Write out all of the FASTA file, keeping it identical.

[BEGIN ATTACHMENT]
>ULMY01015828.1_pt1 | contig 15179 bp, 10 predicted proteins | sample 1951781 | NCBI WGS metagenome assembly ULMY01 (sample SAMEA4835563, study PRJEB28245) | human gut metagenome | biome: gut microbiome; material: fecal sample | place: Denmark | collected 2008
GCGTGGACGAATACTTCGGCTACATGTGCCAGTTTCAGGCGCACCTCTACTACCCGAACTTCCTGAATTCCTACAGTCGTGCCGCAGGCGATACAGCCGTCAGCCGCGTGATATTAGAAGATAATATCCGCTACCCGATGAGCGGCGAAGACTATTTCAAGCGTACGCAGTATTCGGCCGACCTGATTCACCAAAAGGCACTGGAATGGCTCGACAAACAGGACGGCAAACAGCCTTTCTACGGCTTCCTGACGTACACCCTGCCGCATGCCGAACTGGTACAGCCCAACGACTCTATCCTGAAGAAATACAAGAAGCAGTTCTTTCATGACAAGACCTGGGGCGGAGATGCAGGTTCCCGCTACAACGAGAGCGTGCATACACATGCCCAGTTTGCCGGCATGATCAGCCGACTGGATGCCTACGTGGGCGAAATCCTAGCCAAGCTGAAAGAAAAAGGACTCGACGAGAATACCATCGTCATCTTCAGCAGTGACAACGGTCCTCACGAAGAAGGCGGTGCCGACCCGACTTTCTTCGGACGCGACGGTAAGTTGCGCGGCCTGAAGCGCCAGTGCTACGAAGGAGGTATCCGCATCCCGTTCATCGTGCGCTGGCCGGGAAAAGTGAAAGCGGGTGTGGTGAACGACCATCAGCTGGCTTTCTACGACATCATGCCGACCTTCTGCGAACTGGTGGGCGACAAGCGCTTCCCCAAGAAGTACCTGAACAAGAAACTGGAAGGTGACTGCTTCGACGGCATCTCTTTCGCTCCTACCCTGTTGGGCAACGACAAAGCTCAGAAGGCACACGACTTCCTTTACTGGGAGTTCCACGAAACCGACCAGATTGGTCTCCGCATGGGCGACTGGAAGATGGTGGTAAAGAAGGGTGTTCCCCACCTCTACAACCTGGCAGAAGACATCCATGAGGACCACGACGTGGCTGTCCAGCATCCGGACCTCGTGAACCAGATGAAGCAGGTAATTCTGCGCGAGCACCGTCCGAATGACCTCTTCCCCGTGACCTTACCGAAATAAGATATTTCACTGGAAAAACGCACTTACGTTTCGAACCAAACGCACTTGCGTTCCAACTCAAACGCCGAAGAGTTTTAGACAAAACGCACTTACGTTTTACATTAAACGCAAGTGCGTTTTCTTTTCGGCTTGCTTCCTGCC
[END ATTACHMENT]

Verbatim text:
>ULMY01015828.1_pt1 | contig 15179 bp, 10 predicted proteins | sample 1951781 | NCBI WGS metagenome assembly ULMY01 (sample SAMEA4835563, study PRJEB28245) | human gut metagenome | biome: gut microbiome; material: fecal sample | place: Denmark | collected 2008
GCGTGGACGAATACTTCGGCTACATGTGCCAGTTTCAGGCGCACCTCTACTACCCGAACTTCCTGAATTCCTACAGTCGTGCCGCAGGCGATACAGCCGTCAGCCGCGTGATATTAGAAGATAATATCCGCTACCCGATGAGCGGCGAAGACTATTTCAAGCGTACGCAGTATTCGGCCGACCTGATTCACCAAAAGGCACTGGAATGGCTCGACAAACAGGACGGCAAACAGCCTTTCTACGGCTTCCTGACGTACACCCTGCCGCATGCCGAACTGGTACAGCCCAACGACTCTATCCTGAAGAAATACAAGAAGCAGTTCTTTCATGACAAGACCTGGGGCGGAGATGCAGGTTCCCGCTACAACGAGAGCGTGCATACACATGCCCAGTTTGCCGGCATGATCAGCCGACTGGATGCCTACGTGGGCGAAATCCTAGCCAAGCTGAAAGAAAAAGGACTCGACGAGAATACCATCGTCATCTTCAGCAGTGACAACGGTCCTCACGAAGAAGGCGGTGCCGACCCGACTTTCTTCGGACGCGACGGTAAGTTGCGCGGCCTGAAGCGCCAGTGCTACGAAGGAGGTATCCGCATCCCGTTCATCGTGCGCTGGCCGGGAAAAGTGAAAGCGGGTGTGGTGAACGACCATCAGCTGGCTTTCTACGACATCATGCCGACCTTCTGCGAACTGGTGGGCGACAAGCGCTTCCCCAAGAAGTACCTGAACAAGAAACTGGAAGGTGACTGCTTCGACGGCATCTCTTTCGCTCCTACCCTGTTGGGCAACGACAAAGCTCAGAAGGCACACGACTTCCTTTACTGGGAGTTCCACGAAACCGACCAGATTGGTCTCCGCATGGGCGACTGGAAGATGGTGGTAAAGAAGGGTGTTCCCCACCTCTACAACCTGGCAGAAGACATCCATGAGGACCACGACGTGGCTGTCCAGCATCCGGACCTCGTGAACCAGATGAAGCAGGTAATTCTGCGCGAGCACCGTCCGAATGACCTCTTCCCCGTGACCTTACCGAAATAAGATATTTCACTGGAAAAACGCACTTACGTTTCGAACCAAACGCACTTGCGTTCCAACTCAAACGCCGAAGAGTTTTAGACAAAACGCACTTACGTTTTACATTAAACGCAAGTGCGTTTTCTTTTCGGCTTGCTTCCTGCC